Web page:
Royal Dutch Shell has confirmed the cause of what could be Nigeria's worst oil leak since 1998.

Images from an underwater vehicle proved the company's original fears that the leak sprung from the transfer of oil from a floating storage facility to an awaiting cargo tanker.

The underwater vehicle found an export line had failed and tore, according Shell's website. Export lines are underwater flexible pipelines used to transport crude oil from offshore rigs to the shore.

Since Tuesday, when we became aware of this regrettable leak at our Bonga offshore facility, substantial progress has been made in mitigating the consequences, said Shell's country chair in Nigeria, Mutiu Sunmonu.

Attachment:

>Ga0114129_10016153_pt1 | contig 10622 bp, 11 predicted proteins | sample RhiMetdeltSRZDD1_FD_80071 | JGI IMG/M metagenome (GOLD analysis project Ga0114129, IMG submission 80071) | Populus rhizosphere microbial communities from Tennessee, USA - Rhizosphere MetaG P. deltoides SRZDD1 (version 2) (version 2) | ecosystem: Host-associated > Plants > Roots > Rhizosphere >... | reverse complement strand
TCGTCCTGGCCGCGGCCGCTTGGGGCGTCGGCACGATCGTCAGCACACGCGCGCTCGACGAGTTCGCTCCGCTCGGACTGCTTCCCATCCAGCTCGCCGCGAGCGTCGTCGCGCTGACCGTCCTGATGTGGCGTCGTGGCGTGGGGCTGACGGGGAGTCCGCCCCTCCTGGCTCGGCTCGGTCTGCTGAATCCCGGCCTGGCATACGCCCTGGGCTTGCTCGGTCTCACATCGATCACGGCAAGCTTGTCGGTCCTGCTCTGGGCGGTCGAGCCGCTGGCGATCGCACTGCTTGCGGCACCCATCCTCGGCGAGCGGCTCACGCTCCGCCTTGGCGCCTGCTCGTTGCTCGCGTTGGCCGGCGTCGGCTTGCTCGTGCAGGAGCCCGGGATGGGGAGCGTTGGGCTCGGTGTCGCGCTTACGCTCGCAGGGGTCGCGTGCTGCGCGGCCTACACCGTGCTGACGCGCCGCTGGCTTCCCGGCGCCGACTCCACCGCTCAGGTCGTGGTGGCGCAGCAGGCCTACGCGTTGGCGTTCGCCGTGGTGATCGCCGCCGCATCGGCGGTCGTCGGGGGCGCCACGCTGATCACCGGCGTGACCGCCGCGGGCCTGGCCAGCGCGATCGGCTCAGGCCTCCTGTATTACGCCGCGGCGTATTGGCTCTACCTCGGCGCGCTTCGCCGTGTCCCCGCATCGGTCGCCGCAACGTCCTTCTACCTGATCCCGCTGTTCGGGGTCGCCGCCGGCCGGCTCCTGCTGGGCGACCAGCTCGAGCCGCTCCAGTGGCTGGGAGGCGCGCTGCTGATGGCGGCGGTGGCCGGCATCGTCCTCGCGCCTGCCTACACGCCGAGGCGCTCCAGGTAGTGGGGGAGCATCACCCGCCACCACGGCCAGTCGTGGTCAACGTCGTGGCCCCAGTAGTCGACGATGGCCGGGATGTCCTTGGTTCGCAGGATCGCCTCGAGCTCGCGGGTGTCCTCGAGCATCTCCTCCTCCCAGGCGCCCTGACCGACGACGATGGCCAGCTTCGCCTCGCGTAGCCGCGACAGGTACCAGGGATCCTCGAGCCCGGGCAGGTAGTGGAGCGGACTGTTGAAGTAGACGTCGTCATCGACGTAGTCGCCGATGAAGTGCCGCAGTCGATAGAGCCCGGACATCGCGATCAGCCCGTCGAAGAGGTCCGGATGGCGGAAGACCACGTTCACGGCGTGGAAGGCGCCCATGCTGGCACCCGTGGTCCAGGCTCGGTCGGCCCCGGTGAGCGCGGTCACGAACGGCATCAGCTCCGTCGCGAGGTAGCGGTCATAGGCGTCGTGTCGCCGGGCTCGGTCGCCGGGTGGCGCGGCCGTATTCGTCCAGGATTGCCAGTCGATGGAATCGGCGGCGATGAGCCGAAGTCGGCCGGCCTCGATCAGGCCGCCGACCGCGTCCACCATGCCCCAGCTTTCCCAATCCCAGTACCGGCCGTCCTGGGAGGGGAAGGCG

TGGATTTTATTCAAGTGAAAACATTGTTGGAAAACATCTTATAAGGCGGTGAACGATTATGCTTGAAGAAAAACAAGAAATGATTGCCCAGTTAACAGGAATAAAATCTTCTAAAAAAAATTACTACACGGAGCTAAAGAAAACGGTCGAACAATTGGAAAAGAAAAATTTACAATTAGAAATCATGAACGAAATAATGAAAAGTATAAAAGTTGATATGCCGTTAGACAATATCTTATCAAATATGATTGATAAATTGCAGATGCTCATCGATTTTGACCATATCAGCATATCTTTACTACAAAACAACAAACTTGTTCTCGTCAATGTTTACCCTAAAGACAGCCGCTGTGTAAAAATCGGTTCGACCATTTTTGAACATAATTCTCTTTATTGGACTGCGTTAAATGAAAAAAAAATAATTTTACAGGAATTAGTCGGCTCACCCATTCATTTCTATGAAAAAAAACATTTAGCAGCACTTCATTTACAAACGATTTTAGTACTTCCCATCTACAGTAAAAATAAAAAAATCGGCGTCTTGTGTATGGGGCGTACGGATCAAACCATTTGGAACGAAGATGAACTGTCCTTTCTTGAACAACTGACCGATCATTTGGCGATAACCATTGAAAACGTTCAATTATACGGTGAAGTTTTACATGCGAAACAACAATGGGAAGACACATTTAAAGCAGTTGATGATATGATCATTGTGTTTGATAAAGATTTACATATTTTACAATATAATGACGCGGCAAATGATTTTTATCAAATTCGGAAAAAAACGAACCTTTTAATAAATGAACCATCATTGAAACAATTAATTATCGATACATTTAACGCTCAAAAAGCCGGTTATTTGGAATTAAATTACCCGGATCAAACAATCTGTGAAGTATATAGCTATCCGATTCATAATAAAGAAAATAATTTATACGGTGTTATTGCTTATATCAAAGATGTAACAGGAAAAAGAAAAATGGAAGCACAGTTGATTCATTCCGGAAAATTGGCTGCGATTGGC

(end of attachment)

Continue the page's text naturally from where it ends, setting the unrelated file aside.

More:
To prevent further oil from flowing, the company depressurized the pipeline and shut down the Bonga well. 

The tear in the pipeline leaked 40,000 barrels into the Atlantic. Company officials as of Wednesday said 50 percent of the oil has dissipated.

Nigerian officials on Thursday were expecting the oil from the failed line to reach the country's shore, but in a Friday update, Shell maintained the oil sheen remains in the ocean.

Let me express my heartfelt thanks to industry colleagues and government agencies for their ongoing support to mitigate the impact of the leak, Sunmonu said in a company statement.

The well was the first offshore discovery in Nigeria and produced 10 percent of the country's crude. It is located roughly 75 miles from the country's coast, reported Bloomberg on Friday.